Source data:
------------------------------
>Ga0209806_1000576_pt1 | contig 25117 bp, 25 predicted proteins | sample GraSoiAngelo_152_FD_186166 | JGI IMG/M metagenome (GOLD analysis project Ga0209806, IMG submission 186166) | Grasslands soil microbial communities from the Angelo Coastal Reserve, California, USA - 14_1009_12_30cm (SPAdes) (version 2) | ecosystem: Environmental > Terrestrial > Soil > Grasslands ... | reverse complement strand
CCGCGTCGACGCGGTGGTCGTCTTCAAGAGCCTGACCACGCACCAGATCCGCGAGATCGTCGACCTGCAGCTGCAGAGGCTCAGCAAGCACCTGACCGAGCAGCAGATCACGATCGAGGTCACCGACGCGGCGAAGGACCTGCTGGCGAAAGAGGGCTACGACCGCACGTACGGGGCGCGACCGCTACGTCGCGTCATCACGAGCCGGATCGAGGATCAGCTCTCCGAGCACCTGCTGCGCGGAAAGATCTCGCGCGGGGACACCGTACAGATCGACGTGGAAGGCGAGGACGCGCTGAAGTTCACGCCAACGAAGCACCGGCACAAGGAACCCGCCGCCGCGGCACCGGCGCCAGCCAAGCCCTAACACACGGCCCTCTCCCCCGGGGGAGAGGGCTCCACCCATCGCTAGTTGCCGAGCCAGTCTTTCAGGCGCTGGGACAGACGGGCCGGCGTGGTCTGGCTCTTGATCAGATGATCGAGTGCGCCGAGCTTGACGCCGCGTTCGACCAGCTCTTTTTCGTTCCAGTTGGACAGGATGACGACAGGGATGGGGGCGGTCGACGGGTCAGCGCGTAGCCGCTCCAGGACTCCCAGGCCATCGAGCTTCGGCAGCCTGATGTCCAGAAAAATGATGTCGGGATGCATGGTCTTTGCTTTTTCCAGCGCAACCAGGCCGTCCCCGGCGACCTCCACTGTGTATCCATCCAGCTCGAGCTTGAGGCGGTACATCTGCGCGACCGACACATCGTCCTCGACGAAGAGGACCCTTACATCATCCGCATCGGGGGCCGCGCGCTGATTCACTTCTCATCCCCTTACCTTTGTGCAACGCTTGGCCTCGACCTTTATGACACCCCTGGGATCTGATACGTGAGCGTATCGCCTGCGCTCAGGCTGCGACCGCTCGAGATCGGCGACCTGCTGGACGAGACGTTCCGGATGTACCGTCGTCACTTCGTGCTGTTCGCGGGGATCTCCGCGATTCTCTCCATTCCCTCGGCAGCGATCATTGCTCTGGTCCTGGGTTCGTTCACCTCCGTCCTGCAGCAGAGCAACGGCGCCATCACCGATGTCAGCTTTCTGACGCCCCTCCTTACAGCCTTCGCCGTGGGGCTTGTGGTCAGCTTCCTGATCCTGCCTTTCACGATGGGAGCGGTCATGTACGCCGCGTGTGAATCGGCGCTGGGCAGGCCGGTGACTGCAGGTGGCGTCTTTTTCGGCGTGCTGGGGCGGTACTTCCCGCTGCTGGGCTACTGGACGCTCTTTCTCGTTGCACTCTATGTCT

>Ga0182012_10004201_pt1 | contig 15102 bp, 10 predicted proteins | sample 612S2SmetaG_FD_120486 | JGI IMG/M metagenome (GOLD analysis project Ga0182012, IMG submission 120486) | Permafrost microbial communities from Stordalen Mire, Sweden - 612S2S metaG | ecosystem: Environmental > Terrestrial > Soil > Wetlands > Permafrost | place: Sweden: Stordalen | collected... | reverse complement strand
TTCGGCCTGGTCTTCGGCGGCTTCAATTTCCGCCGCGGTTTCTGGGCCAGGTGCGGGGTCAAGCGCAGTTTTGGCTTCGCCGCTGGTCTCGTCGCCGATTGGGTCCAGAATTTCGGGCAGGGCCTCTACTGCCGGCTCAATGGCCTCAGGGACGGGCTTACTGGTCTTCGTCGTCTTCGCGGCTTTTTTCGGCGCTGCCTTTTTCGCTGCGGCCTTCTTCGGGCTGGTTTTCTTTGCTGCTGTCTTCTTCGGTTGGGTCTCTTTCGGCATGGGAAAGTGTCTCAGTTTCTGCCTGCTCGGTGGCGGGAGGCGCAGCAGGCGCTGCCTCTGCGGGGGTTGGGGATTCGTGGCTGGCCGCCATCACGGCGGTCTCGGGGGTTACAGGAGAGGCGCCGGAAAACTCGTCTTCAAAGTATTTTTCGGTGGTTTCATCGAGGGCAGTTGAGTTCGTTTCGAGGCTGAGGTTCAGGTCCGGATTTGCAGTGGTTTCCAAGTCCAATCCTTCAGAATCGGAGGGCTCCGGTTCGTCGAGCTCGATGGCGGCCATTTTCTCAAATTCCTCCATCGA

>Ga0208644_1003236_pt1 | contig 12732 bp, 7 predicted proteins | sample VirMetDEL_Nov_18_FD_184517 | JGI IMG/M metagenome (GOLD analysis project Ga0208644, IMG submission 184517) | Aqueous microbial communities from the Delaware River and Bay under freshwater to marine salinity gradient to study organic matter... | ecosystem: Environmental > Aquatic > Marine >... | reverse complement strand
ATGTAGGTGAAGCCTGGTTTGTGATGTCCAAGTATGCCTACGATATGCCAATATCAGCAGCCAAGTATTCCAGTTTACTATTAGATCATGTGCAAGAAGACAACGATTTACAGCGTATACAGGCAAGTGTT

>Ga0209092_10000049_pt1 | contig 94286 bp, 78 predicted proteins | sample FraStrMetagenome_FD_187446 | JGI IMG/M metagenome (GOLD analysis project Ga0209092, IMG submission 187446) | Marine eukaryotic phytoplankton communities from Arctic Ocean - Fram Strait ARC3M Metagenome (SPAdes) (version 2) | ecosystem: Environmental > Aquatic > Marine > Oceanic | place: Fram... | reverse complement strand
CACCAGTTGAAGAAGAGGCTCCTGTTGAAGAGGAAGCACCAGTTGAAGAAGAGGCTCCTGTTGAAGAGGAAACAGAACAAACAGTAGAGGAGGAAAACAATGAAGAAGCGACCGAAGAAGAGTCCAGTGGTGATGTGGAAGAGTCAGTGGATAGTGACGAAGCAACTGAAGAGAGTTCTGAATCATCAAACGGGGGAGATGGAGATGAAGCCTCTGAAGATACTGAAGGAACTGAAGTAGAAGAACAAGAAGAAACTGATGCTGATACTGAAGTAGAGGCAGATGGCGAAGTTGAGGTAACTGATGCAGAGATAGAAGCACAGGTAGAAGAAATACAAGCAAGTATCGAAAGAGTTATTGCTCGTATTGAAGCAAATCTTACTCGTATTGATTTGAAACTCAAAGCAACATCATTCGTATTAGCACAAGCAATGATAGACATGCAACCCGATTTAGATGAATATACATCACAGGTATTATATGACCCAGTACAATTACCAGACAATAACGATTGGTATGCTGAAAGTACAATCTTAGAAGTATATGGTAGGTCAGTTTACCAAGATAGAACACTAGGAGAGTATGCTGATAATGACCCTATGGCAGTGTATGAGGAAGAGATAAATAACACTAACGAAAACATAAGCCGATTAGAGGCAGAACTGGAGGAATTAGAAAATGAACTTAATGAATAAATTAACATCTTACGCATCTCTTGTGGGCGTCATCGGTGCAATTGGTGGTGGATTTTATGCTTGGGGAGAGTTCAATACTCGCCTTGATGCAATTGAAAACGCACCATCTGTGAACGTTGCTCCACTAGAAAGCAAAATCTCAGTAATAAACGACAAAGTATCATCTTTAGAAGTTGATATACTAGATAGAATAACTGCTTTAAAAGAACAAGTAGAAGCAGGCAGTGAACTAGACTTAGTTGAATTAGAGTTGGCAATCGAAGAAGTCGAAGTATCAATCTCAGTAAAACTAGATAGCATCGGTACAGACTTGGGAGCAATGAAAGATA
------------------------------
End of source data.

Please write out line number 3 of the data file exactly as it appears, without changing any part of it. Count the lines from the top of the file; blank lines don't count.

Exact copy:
>Ga0182012_10004201_pt1 | contig 15102 bp, 10 predicted proteins | sample 612S2SmetaG_FD_120486 | JGI IMG/M metagenome (GOLD analysis project Ga0182012, IMG submission 120486) | Permafrost microbial communities from Stordalen Mire, Sweden - 612S2S metaG | ecosystem: Environmental > Terrestrial > Soil > Wetlands > Permafrost | place: Sweden: Stordalen | collected... | reverse complement strand